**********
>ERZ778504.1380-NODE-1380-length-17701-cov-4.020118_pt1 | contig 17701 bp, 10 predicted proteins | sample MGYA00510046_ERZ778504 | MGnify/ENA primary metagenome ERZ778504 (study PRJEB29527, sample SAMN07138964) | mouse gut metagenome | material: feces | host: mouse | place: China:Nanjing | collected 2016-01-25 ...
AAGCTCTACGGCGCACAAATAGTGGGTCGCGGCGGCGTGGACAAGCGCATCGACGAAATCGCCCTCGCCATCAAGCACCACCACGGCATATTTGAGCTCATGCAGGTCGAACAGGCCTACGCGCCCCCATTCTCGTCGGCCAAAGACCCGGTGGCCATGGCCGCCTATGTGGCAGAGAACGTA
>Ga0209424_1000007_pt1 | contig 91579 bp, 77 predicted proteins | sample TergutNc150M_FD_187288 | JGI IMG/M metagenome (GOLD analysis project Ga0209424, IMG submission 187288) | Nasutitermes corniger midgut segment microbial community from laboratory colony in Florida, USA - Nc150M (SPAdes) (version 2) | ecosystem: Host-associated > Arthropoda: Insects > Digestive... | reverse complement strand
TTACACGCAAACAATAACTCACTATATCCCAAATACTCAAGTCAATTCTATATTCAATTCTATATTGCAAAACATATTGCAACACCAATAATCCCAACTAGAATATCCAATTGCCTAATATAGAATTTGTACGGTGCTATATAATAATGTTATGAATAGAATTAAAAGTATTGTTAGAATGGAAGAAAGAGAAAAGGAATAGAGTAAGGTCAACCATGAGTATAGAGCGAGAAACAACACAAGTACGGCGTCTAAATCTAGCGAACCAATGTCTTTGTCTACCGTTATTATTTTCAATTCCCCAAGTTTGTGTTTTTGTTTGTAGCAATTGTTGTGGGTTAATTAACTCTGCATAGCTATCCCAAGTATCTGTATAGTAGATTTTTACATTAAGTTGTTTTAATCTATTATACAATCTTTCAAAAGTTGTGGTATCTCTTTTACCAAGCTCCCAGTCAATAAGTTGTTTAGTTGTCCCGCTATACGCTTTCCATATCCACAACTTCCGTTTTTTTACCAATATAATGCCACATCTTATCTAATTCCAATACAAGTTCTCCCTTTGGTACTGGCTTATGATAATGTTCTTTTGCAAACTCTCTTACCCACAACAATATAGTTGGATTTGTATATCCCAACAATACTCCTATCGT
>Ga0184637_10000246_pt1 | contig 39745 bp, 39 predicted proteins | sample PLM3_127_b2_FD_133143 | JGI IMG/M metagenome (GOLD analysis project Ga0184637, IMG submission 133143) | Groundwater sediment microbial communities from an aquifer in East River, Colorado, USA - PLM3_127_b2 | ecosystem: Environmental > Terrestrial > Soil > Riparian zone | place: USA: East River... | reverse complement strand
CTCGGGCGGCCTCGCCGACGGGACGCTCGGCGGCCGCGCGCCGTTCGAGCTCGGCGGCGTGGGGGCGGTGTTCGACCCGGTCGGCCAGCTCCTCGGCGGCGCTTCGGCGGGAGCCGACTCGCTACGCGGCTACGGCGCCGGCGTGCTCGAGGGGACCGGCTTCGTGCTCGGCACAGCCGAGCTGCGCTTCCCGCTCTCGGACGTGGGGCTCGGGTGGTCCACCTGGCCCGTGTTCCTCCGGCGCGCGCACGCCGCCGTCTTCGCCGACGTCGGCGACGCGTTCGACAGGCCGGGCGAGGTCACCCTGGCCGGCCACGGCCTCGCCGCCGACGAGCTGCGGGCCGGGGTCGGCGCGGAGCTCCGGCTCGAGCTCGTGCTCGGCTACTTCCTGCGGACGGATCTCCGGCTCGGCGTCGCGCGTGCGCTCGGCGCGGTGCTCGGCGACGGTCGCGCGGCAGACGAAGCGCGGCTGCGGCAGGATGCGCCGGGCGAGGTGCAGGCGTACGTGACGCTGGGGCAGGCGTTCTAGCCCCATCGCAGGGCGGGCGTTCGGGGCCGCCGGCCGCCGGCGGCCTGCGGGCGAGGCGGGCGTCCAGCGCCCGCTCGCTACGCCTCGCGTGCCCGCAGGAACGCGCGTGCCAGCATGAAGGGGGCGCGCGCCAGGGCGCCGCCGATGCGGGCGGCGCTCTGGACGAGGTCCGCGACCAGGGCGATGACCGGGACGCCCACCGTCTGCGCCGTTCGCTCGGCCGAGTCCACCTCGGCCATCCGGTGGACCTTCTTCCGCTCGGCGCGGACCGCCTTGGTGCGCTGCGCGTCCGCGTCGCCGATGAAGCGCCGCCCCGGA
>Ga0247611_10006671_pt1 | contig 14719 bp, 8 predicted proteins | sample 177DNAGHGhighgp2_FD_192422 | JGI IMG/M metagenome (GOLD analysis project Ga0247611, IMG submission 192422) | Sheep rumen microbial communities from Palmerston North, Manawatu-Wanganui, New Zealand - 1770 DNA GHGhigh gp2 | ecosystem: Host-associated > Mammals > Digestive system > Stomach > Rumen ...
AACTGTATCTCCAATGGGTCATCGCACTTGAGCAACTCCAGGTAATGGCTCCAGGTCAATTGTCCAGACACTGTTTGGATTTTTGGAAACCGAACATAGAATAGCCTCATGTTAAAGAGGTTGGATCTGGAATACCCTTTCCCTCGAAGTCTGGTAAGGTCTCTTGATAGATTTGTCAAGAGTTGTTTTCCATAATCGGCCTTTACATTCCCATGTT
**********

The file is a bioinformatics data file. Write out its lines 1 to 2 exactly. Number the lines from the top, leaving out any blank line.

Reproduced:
>ERZ778504.1380-NODE-1380-length-17701-cov-4.020118_pt1 | contig 17701 bp, 10 predicted proteins | sample MGYA00510046_ERZ778504 | MGnify/ENA primary metagenome ERZ778504 (study PRJEB29527, sample SAMN07138964) | mouse gut metagenome | material: feces | host: mouse | place: China:Nanjing | collected 2016-01-25 ...
AAGCTCTACGGCGCACAAATAGTGGGTCGCGGCGGCGTGGACAAGCGCATCGACGAAATCGCCCTCGCCATCAAGCACCACCACGGCATATTTGAGCTCATGCAGGTCGAACAGGCCTACGCGCCCCCATTCTCGTCGGCCAAAGACCCGGTGGCCATGGCCGCCTATGTGGCAGAGAACGTA